Mexico City normal weight children exposed to high concentrations of ambient PM<inf>2.5</inf> show high blood leptin and endothelin-1, vitamin D deficiency, and food reward hormone dysregulation versus low pollution controls. Relevance for obesity and Alzheimer disease
Millions of Mexico, US and across the world children are overweight and obese. Exposure to fossil-fuel combustion sources increases the risk for obesity and diabetes, while long-term exposure to fine particulate matter (PM<inf>2.5</inf>) and ozone (O<inf>3</inf>) above US EPA standards is associated with increased risk of Alzheimer's disease (AD). Mexico City Metropolitan Area children are chronically exposed to PM<inf>2.5</inf> and O<inf>3</inf> concentrations above the standards and exhibit systemic, brain and intrathecal inflammation, cognitive deficits, and Alzheimer disease neuropathology. We investigated adipokines, food reward hormones, endothelial dysfunction, vitamin D and apolipoprotein E (APOE) relationships in 80 healthy, normal weight 11.1±3.2 year olds matched by age, gender, BMI and SES, low (n: 26) versus high (n:54) PM<inf>2.5</inf> exposures. Mexico City children had higher leptin and endothelin-1 (p<0.01 and p<0.000), and decreases in glucagon-like peptide-1 (GLP 1), ghrelin, and glucagon (<0.02) versus controls. BMI and leptin relationships were significantly different in low versus high PM<inf>2.5</inf> exposed children. Mexico City APOE 4 versus 3 children had higher glucose (p=0.009). Serum 25-hydroxyvitamin D<30ng/mL was documented in 87% of Mexico City children. Leptin is strongly positively associated to PM <inf>2.5</inf> cumulative exposures. Residing in a high PM<inf>2.5</inf> and O<inf>3</inf> environment is associated with 12h fasting hyperleptinemia, altered appetite-regulating peptides, vitamin D deficiency, and increases in ET-1 in clinically healthy children. These changes could signal the future trajectory of urban children towards the development of insulin resistance, obesity, type II diabetes, premature cardiovascular disease, addiction-like behavior, cognitive impairment and Alzheimer's disease. Increased efforts should be made to decrease pediatric PM<inf>2.5</inf> exposures, to deliver health interventions prior to the development of obesity and to identify and mitigate environmental factors influencing obesity and Alzheimer disease.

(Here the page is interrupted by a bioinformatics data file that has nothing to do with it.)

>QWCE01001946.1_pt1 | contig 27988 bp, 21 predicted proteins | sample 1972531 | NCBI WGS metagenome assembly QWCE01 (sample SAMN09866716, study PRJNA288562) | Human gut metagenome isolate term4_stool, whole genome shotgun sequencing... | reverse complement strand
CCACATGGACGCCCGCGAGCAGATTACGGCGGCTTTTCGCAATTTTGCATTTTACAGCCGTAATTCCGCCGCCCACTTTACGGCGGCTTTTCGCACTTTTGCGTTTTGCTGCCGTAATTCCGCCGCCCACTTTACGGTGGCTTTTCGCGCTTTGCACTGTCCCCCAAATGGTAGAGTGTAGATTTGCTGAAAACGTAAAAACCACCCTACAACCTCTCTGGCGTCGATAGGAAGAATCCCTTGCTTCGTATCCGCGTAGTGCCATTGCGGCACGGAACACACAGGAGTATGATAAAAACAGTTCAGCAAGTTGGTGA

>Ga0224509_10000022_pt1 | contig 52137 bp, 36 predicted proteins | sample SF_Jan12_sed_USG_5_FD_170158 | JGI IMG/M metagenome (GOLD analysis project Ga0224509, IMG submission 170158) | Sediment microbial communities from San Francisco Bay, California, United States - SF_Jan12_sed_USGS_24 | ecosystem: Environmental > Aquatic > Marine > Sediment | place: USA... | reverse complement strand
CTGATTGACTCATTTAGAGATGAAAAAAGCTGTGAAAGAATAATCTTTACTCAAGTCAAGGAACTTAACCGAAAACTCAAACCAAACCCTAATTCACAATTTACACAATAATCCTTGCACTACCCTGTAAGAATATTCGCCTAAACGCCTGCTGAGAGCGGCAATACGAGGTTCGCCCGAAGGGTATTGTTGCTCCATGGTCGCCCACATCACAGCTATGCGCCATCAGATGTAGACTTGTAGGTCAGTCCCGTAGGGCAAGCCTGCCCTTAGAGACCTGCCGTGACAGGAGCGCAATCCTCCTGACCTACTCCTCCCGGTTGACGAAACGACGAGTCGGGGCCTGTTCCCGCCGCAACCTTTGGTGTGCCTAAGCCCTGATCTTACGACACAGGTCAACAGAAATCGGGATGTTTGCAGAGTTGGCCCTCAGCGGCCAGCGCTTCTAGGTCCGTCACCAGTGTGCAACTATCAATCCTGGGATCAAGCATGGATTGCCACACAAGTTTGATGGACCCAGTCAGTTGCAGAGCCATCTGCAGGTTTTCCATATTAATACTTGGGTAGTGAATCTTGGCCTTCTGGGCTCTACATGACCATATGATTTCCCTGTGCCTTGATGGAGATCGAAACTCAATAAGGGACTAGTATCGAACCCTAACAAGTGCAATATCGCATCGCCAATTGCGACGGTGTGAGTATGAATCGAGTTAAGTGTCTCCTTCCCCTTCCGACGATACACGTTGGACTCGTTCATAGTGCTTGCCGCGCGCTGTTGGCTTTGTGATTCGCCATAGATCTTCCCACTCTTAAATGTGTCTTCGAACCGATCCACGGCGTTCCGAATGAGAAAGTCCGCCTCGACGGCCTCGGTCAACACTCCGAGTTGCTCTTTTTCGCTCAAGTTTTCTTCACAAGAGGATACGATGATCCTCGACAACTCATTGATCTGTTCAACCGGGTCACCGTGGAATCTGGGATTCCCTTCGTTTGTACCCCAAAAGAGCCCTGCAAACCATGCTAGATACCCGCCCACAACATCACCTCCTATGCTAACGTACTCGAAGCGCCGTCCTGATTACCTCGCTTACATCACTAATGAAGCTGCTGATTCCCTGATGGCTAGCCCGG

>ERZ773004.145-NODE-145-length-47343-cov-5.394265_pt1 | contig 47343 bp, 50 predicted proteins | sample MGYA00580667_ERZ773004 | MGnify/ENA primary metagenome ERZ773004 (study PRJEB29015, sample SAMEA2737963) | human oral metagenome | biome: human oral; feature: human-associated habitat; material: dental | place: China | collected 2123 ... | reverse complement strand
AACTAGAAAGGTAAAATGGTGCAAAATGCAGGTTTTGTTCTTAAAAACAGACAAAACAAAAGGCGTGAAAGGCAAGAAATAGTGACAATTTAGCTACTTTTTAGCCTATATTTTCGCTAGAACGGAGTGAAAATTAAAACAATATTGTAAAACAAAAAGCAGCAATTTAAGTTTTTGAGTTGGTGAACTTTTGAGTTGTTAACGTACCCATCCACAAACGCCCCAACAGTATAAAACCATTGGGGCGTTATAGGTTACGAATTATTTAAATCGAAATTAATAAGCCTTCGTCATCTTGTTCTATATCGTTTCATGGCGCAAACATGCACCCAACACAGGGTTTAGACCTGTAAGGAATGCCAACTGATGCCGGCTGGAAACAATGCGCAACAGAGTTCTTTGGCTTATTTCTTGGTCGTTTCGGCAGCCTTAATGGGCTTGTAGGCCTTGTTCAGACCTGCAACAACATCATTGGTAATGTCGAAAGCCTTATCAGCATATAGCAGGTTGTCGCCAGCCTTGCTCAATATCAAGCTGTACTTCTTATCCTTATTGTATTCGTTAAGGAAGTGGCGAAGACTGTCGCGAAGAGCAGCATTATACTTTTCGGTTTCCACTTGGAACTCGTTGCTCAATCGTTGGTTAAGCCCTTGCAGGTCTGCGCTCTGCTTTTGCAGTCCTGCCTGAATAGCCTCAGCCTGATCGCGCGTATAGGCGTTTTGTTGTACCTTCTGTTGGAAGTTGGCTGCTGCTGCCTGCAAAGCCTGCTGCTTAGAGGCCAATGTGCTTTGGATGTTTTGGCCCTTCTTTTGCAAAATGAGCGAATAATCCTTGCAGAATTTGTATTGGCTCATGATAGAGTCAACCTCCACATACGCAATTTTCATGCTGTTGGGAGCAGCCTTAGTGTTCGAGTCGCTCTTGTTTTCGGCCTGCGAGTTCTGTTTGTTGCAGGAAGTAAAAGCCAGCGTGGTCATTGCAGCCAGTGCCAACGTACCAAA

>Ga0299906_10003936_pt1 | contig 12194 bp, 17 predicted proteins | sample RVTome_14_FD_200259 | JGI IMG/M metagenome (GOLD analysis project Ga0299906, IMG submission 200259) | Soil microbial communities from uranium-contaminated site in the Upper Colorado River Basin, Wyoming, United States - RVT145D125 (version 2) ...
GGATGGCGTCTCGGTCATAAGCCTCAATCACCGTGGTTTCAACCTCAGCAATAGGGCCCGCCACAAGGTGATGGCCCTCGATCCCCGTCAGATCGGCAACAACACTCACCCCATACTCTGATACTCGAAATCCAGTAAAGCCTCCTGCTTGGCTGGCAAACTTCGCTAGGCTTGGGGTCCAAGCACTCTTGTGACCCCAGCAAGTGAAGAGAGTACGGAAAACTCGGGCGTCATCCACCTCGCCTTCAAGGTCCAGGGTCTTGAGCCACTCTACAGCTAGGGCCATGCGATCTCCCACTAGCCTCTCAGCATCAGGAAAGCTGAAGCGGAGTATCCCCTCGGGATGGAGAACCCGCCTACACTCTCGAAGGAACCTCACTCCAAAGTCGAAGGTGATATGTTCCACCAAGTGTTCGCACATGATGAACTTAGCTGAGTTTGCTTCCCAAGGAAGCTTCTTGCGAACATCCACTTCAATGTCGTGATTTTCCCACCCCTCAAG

|Keywords||Alzheimer, APOE, Children, Fructose, Leptin, Mexico City, Obesity, PM<inf>2.5</inf> Air pollution, Vitamin D|
Calderón-Garcidueñas, L. (Lilian), Franco-Lira, M. (Maricela), D'Angiulli, A, Rodríguez-Díaz, J. (Joel), Blaurock-Busch, E. (Eleonore), Busch, Y. (Yvette), … Perry, G. (George). (2015). Mexico City normal weight children exposed to high concentrations of ambient PM